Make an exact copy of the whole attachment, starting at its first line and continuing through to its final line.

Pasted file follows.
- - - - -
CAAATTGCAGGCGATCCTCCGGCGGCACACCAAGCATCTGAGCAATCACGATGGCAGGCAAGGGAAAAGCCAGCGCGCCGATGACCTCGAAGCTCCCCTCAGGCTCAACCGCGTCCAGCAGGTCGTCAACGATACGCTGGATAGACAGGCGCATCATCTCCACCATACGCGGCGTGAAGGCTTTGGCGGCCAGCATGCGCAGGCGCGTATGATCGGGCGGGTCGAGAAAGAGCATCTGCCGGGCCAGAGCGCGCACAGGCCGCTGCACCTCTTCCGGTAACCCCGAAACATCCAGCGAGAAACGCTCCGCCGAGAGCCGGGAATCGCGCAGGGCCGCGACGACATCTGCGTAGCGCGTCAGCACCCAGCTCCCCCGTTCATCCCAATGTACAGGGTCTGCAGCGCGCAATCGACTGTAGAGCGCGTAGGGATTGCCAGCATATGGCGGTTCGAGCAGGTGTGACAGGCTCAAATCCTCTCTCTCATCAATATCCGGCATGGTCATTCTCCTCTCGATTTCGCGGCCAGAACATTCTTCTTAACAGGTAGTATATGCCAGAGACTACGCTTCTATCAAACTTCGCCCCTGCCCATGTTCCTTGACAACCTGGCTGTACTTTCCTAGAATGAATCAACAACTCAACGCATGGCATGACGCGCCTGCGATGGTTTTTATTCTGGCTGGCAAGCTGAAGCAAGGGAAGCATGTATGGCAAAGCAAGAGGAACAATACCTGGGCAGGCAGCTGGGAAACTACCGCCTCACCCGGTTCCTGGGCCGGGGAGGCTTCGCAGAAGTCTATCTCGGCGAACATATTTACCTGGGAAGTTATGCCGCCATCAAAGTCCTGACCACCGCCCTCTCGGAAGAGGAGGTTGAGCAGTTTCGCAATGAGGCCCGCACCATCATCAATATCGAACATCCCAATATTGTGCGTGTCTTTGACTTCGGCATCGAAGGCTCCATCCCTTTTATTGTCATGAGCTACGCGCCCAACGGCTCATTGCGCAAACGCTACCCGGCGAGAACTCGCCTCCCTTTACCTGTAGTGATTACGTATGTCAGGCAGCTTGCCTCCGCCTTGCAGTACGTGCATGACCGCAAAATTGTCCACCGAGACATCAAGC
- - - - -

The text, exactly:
CAAATTGCAGGCGATCCTCCGGCGGCACACCAAGCATCTGAGCAATCACGATGGCAGGCAAGGGAAAAGCCAGCGCGCCGATGACCTCGAAGCTCCCCTCAGGCTCAACCGCGTCCAGCAGGTCGTCAACGATACGCTGGATAGACAGGCGCATCATCTCCACCATACGCGGCGTGAAGGCTTTGGCGGCCAGCATGCGCAGGCGCGTATGATCGGGCGGGTCGAGAAAGAGCATCTGCCGGGCCAGAGCGCGCACAGGCCGCTGCACCTCTTCCGGTAACCCCGAAACATCCAGCGAGAAACGCTCCGCCGAGAGCCGGGAATCGCGCAGGGCCGCGACGACATCTGCGTAGCGCGTCAGCACCCAGCTCCCCCGTTCATCCCAATGTACAGGGTCTGCAGCGCGCAATCGACTGTAGAGCGCGTAGGGATTGCCAGCATATGGCGGTTCGAGCAGGTGTGACAGGCTCAAATCCTCTCTCTCATCAATATCCGGCATGGTCATTCTCCTCTCGATTTCGCGGCCAGAACATTCTTCTTAACAGGTAGTATATGCCAGAGACTACGCTTCTATCAAACTTCGCCCCTGCCCATGTTCCTTGACAACCTGGCTGTACTTTCCTAGAATGAATCAACAACTCAACGCATGGCATGACGCGCCTGCGATGGTTTTTATTCTGGCTGGCAAGCTGAAGCAAGGGAAGCATGTATGGCAAAGCAAGAGGAACAATACCTGGGCAGGCAGCTGGGAAACTACCGCCTCACCCGGTTCCTGGGCCGGGGAGGCTTCGCAGAAGTCTATCTCGGCGAACATATTTACCTGGGAAGTTATGCCGCCATCAAAGTCCTGACCACCGCCCTCTCGGAAGAGGAGGTTGAGCAGTTTCGCAATGAGGCCCGCACCATCATCAATATCGAACATCCCAATATTGTGCGTGTCTTTGACTTCGGCATCGAAGGCTCCATCCCTTTTATTGTCATGAGCTACGCGCCCAACGGCTCATTGCGCAAACGCTACCCGGCGAGAACTCGCCTCCCTTTACCTGTAGTGATTACGTATGTCAGGCAGCTTGCCTCCGCCTTGCAGTACGTGCATGACCGCAAAATTGTCCACCGAGACATCAAGC